Multi-GHz Monitoring of Cement Hydration using Time Domain Reflectometry Dielectric Spectroscopy

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cover page paper 3.1.jpg

Multi-GHz Monitoring of Cement Hydration using Time Domain Reflectometry Dielectric Spectroscopy

25.00

Authors

N. E. Hager III,1,2 R.C. Domszy,1,2 and M. R. Tofighi3

Abstract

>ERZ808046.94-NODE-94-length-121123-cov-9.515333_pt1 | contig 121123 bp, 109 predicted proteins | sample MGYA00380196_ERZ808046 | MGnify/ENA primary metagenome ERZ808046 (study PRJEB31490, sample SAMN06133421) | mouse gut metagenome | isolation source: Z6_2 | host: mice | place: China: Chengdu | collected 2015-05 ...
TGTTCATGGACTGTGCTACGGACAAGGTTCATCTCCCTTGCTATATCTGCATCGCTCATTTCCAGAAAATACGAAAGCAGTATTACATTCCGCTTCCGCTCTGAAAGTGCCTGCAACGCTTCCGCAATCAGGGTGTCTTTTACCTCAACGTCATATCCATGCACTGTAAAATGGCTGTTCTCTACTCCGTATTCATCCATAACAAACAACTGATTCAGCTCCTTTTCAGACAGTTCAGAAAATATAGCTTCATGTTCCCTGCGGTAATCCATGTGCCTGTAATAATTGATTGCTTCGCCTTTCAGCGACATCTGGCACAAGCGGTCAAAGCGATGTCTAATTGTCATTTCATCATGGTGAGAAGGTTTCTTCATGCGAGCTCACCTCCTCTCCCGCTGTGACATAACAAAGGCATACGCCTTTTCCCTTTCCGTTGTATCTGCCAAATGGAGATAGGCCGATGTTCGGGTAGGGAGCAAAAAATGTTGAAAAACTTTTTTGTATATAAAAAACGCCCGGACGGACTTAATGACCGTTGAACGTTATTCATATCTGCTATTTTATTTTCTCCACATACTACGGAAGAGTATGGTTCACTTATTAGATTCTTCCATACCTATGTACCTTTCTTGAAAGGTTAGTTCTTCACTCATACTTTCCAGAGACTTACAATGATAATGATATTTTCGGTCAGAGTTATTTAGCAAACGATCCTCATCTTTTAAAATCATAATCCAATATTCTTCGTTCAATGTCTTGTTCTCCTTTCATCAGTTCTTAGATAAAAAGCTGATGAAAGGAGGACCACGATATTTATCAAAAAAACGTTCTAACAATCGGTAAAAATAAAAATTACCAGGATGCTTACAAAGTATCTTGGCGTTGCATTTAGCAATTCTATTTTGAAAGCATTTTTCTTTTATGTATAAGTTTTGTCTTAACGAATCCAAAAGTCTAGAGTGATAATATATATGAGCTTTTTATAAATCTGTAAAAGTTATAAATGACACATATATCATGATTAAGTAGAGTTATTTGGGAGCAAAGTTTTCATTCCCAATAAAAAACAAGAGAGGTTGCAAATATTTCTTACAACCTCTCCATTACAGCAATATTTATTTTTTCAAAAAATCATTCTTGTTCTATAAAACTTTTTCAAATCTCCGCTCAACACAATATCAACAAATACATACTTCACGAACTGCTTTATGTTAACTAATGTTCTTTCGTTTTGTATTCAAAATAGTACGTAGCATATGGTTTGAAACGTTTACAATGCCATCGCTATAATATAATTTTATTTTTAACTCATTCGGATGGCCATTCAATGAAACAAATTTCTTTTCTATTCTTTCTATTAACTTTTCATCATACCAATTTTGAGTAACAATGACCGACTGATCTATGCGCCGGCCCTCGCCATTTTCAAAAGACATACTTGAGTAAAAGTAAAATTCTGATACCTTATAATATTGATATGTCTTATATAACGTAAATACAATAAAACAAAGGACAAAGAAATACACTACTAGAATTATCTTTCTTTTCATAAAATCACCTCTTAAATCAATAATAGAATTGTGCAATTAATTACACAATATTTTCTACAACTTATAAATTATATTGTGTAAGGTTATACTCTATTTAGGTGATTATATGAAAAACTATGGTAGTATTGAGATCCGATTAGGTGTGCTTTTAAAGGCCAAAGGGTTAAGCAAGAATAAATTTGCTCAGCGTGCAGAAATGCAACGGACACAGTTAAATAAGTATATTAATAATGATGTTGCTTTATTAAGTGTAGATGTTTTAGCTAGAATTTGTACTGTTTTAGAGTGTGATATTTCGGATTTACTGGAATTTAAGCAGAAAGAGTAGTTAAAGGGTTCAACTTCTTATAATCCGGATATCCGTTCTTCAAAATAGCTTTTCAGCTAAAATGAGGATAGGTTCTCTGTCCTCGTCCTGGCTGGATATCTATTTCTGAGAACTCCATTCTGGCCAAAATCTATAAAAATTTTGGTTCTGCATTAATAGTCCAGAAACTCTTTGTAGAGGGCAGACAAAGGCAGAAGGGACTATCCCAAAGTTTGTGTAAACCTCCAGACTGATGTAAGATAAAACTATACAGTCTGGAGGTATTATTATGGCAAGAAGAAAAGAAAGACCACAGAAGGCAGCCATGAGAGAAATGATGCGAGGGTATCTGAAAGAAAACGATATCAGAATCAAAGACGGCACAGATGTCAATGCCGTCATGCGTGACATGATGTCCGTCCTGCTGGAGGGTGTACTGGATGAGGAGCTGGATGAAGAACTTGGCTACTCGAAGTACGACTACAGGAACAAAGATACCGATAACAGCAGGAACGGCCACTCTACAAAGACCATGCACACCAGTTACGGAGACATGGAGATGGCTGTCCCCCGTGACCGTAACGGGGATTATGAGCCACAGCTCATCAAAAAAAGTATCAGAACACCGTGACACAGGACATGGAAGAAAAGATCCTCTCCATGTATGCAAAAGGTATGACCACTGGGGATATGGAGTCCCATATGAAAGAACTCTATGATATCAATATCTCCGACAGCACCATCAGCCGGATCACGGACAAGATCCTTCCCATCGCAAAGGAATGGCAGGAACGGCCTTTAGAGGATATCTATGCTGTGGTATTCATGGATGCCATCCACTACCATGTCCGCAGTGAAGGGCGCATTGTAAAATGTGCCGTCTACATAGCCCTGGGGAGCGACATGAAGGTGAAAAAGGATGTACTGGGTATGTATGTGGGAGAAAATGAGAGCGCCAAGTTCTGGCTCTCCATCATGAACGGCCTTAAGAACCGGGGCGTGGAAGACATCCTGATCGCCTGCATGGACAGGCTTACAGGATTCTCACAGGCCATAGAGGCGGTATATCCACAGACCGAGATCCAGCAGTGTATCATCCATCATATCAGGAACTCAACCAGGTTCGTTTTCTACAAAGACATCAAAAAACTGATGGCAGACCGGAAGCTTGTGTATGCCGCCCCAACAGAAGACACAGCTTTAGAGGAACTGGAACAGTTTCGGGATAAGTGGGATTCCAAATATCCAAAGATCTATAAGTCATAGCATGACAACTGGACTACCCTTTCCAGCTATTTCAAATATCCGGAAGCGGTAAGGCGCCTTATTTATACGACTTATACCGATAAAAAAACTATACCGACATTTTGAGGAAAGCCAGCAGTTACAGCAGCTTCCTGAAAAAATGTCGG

The compressive strength of concrete is directly related to the degree of hydration in the cement paste. Our prior work demonstrated a continuous monitoring of the physical state of water in hydrating cement paste from around 10 kHz to several GHz throughout the cure process. The broadband complex permittivity was monitored as a function of cure time using Time-Domain-Reflectometry (TDR) Dielectric Spectroscopy and an embedded capacitance sensor. Current work now focuses on extending the frequency range to around 12-15 GHz, to more fully capture the free-water relaxation occurring in this range and separate it from the bound-water relaxation occurring at lower frequencies. New methods being developed include a TDR Smith chart, which displays the TDR transient in a complex reflection-coefficient plane, accentuating differences between expected sensor loading and unwanted signal artifacts. Such artifacts may include reflections from sample boundaries, resonance in the sensing pin, reflections from shielding arrangements, and errors in numerical transforms. Other methods include improved calibration using reference liquids which closely match the real and imaginary permittivity of hydrating cement at various stages of cure. In fresh cement paste, where water-loading and ion conductivity is high, a mixture of saline and Poly(methyl methacrylate) (PMMA) powder provides a reference with a relaxation time similar to pure water, but at a reduced permittivity and increased conductivity comparable to fresh cement paste. At longer cure times, where water-loading and ion conductivity are minimal, references such as tetrahydrofuran with added electrolyte provide a comparable relaxation reference and reduced conductivity comparable to cured paste. These two references set a high and low "calibration window" through which the real and imaginary permittivity can be monitored over a wide range in cure. To verify dispersion in the captured TDR transient directly, transients are compared in the time domain with constant-permittivity references to ensure expected stretched exponential behavior is present. Methods should have broad applications in a variety of inorganic/organic materials and aqueous systems of interest in groundwater characterization.

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